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Wisconsin State Fair Opens With No Mask Requirement For Fairgoers, Physical Distancing Challenges

Wisconsin State Fair
Chuck Quirmbach
Rides such as the Skymaster await fairgoers to the Wisconsin State Fair.

After being shutdown in 2020 due to COVID-19, the Wisconsin State Fair begins a more, but not completely, normal 11-day run Thursday.

On the midway at the north end of the grounds, 42 rides await fairgoers. The fair will also have its usual animal barns, craft displays, musical performances, and bars and restaurants.

Wisconsin State Fair Park CEO Kathleen O'Leary said one thing new this year, due to the coronavirus and its delta variant, is a greater emphasis on cleaning. "Our hand sanitizers have always been in place; now we will have hundreds more all throughout the fair park. Hand washing stations. We're taking our biohazard sanitation cleaning to a whole another standard," she told WUWM Wednesday.

Chuck Quirmbach
Wisconsin State Fair Park CEO Kathleen O'Leary stands in the midway area of the fair.

O'Leary said that's a big part of why the fair has adjusted its hours and won't open daily until 11 a.m. "So, we've got that three extra hours in the morning, also for additional cleaning protocols. So, when people arrive at 11:00, we'll be ready to open our gates. The place will be clean, sanitized and ready," she said.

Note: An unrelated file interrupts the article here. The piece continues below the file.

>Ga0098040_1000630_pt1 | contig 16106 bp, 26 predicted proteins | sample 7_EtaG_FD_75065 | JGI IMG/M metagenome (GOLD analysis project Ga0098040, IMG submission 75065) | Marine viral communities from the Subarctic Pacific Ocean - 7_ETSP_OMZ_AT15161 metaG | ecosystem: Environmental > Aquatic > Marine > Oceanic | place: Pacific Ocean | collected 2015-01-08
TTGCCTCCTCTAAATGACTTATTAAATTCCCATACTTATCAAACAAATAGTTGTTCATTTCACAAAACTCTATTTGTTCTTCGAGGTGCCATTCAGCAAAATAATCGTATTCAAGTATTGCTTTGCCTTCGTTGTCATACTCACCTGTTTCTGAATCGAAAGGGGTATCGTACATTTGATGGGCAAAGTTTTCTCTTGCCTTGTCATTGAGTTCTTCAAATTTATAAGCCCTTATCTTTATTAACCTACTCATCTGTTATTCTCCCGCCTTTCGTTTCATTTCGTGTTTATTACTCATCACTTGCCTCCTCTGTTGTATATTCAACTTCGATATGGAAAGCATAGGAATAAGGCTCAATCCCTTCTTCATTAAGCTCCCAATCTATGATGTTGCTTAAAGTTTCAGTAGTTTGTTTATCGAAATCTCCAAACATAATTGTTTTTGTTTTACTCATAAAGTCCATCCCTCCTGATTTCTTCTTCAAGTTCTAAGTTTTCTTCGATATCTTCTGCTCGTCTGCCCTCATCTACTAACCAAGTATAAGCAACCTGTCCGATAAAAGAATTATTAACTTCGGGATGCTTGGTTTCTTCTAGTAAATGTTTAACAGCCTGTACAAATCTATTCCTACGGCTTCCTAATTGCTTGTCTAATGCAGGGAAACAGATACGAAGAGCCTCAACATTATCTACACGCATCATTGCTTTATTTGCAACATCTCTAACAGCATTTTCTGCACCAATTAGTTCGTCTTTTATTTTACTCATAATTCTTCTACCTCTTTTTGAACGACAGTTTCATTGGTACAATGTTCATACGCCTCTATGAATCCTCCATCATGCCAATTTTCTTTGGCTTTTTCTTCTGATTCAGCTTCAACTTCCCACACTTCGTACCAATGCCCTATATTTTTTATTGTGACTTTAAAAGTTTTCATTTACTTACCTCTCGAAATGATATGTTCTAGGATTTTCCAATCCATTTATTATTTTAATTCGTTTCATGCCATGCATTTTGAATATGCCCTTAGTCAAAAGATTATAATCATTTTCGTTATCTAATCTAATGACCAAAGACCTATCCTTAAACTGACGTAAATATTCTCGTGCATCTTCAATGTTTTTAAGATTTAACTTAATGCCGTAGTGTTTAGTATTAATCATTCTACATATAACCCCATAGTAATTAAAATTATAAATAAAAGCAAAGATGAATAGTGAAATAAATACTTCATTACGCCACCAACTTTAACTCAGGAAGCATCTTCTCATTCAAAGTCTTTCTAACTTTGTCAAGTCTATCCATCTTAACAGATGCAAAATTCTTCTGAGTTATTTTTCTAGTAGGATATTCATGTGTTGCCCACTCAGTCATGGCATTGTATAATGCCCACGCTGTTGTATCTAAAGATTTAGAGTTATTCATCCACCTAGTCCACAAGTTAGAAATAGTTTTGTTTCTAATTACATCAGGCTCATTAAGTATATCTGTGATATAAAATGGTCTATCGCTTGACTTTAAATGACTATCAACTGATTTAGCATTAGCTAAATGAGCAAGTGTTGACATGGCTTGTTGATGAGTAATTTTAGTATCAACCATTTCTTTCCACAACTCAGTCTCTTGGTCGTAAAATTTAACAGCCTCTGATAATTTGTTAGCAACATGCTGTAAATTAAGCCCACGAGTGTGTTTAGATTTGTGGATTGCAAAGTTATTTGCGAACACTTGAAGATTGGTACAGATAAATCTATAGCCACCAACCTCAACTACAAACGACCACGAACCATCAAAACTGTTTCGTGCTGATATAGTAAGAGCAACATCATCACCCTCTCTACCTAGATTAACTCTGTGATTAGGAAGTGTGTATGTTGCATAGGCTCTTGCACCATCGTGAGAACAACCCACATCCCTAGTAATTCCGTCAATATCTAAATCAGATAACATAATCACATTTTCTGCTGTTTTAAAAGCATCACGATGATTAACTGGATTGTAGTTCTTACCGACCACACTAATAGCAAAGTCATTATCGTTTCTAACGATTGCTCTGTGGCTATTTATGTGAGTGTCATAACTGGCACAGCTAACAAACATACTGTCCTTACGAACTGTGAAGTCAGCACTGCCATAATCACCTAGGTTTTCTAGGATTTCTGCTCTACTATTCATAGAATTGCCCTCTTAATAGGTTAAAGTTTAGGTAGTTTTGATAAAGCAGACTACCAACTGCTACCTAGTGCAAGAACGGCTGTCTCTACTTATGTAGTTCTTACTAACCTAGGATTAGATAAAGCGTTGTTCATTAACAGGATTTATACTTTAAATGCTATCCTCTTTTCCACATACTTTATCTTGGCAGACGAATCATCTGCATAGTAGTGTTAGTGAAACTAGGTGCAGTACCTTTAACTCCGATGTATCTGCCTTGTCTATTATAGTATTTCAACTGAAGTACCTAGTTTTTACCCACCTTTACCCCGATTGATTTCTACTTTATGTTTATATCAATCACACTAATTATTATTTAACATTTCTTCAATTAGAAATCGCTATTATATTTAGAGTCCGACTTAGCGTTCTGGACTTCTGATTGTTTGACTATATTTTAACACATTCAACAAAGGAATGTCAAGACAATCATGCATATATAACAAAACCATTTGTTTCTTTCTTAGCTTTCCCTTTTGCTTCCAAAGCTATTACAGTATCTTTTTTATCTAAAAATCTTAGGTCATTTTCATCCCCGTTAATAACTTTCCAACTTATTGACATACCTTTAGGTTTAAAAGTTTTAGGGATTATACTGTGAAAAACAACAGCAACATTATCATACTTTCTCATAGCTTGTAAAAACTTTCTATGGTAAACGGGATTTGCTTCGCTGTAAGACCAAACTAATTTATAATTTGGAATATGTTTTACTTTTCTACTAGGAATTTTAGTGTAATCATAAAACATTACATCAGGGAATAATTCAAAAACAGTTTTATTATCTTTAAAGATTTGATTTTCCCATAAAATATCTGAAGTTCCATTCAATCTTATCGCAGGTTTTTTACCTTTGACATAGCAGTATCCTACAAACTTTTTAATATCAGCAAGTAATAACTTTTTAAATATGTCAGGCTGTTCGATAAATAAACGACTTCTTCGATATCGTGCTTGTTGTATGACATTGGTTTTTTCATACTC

The later opening time will also allow all the booths, rides and buildings to be open at the same time, O'Leary said.

Lake Effect talks with Jen Puente, the fair's chief marketing officer, about other changes to this year's fair.

She said what the fair is not doing is requiring the public to wear masks. "We are following CDC guidelines, where masks are recommended in indoor facilities, and that is what we are hoping people will heed — they will wear them as a recommendation, but again, back to the individualistic decision," O'Leary said.

O'Leary said most of the 200 acres at the state fair are outdoor facilities. But she said social distancing will be impossible to enforce and is urging people to use their best discretion.

Earlier this week, Dr. Nasia Safdar, an infectious disease specialist with UW Health, told WUWM that she looks at mass gatherings like the state fair with trepidation.

"You know, transmission is all around us. So, I think it's going to be hard to avoid it. Our best hope for defense is the vaccine, coupled with the masking," Safdar said.

Chuck Quirmbach
Dawn Crim, secretary-designee of the Wisconsin Department of Safety and Professional Services, joined state fair officials at a Wednesday news briefing to discuss safety checks of the various rides. Here, Crim leads a media tour of a ride called Big Bamboo.

As to the COVID-19 vaccine, Wisconsin Gov. Tony Evers announced Wednesday that an onsite vaccine clinic at the fair will give people who get a shot a voucher is redeemable for a free cream puff.

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